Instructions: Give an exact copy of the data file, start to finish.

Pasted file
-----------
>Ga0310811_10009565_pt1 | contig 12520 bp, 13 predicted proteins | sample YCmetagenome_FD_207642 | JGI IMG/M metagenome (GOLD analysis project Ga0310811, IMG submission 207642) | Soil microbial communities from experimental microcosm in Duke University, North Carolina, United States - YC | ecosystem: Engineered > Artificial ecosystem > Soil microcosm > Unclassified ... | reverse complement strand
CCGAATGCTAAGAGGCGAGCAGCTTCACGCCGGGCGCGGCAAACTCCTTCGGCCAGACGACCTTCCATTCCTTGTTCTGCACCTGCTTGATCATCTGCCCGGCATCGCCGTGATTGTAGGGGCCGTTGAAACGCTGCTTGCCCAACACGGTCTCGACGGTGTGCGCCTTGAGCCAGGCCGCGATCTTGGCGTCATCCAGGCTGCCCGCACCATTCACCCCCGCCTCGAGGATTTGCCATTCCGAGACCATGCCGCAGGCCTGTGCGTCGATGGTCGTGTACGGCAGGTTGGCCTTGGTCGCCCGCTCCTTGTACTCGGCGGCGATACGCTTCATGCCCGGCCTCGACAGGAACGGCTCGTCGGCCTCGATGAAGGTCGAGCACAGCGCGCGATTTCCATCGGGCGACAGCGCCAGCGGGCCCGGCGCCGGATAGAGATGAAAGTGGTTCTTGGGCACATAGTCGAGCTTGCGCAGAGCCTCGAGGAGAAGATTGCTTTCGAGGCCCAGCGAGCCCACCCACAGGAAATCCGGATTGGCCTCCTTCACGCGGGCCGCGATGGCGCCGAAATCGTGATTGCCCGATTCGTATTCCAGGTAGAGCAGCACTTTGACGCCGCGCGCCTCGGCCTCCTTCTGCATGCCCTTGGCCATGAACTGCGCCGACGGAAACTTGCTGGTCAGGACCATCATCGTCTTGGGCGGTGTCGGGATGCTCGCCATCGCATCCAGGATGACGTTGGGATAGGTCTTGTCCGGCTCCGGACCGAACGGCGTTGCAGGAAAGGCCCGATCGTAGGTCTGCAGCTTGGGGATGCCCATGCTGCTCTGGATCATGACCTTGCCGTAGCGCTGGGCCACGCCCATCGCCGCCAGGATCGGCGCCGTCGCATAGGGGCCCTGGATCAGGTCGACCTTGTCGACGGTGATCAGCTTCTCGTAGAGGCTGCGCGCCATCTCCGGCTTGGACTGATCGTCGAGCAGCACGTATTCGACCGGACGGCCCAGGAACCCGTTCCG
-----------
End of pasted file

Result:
>Ga0310811_10009565_pt1 | contig 12520 bp, 13 predicted proteins | sample YCmetagenome_FD_207642 | JGI IMG/M metagenome (GOLD analysis project Ga0310811, IMG submission 207642) | Soil microbial communities from experimental microcosm in Duke University, North Carolina, United States - YC | ecosystem: Engineered > Artificial ecosystem > Soil microcosm > Unclassified ... | reverse complement strand
CCGAATGCTAAGAGGCGAGCAGCTTCACGCCGGGCGCGGCAAACTCCTTCGGCCAGACGACCTTCCATTCCTTGTTCTGCACCTGCTTGATCATCTGCCCGGCATCGCCGTGATTGTAGGGGCCGTTGAAACGCTGCTTGCCCAACACGGTCTCGACGGTGTGCGCCTTGAGCCAGGCCGCGATCTTGGCGTCATCCAGGCTGCCCGCACCATTCACCCCCGCCTCGAGGATTTGCCATTCCGAGACCATGCCGCAGGCCTGTGCGTCGATGGTCGTGTACGGCAGGTTGGCCTTGGTCGCCCGCTCCTTGTACTCGGCGGCGATACGCTTCATGCCCGGCCTCGACAGGAACGGCTCGTCGGCCTCGATGAAGGTCGAGCACAGCGCGCGATTTCCATCGGGCGACAGCGCCAGCGGGCCCGGCGCCGGATAGAGATGAAAGTGGTTCTTGGGCACATAGTCGAGCTTGCGCAGAGCCTCGAGGAGAAGATTGCTTTCGAGGCCCAGCGAGCCCACCCACAGGAAATCCGGATTGGCCTCCTTCACGCGGGCCGCGATGGCGCCGAAATCGTGATTGCCCGATTCGTATTCCAGGTAGAGCAGCACTTTGACGCCGCGCGCCTCGGCCTCCTTCTGCATGCCCTTGGCCATGAACTGCGCCGACGGAAACTTGCTGGTCAGGACCATCATCGTCTTGGGCGGTGTCGGGATGCTCGCCATCGCATCCAGGATGACGTTGGGATAGGTCTTGTCCGGCTCCGGACCGAACGGCGTTGCAGGAAAGGCCCGATCGTAGGTCTGCAGCTTGGGGATGCCCATGCTGCTCTGGATCATGACCTTGCCGTAGCGCTGGGCCACGCCCATCGCCGCCAGGATCGGCGCCGTCGCATAGGGGCCCTGGATCAGGTCGACCTTGTCGACGGTGATCAGCTTCTCGTAGAGGCTGCGCGCCATCTCCGGCTTGGACTGATCGTCGAGCAGCACGTATTCGACCGGACGGCCCAGGAACCCGTTCCG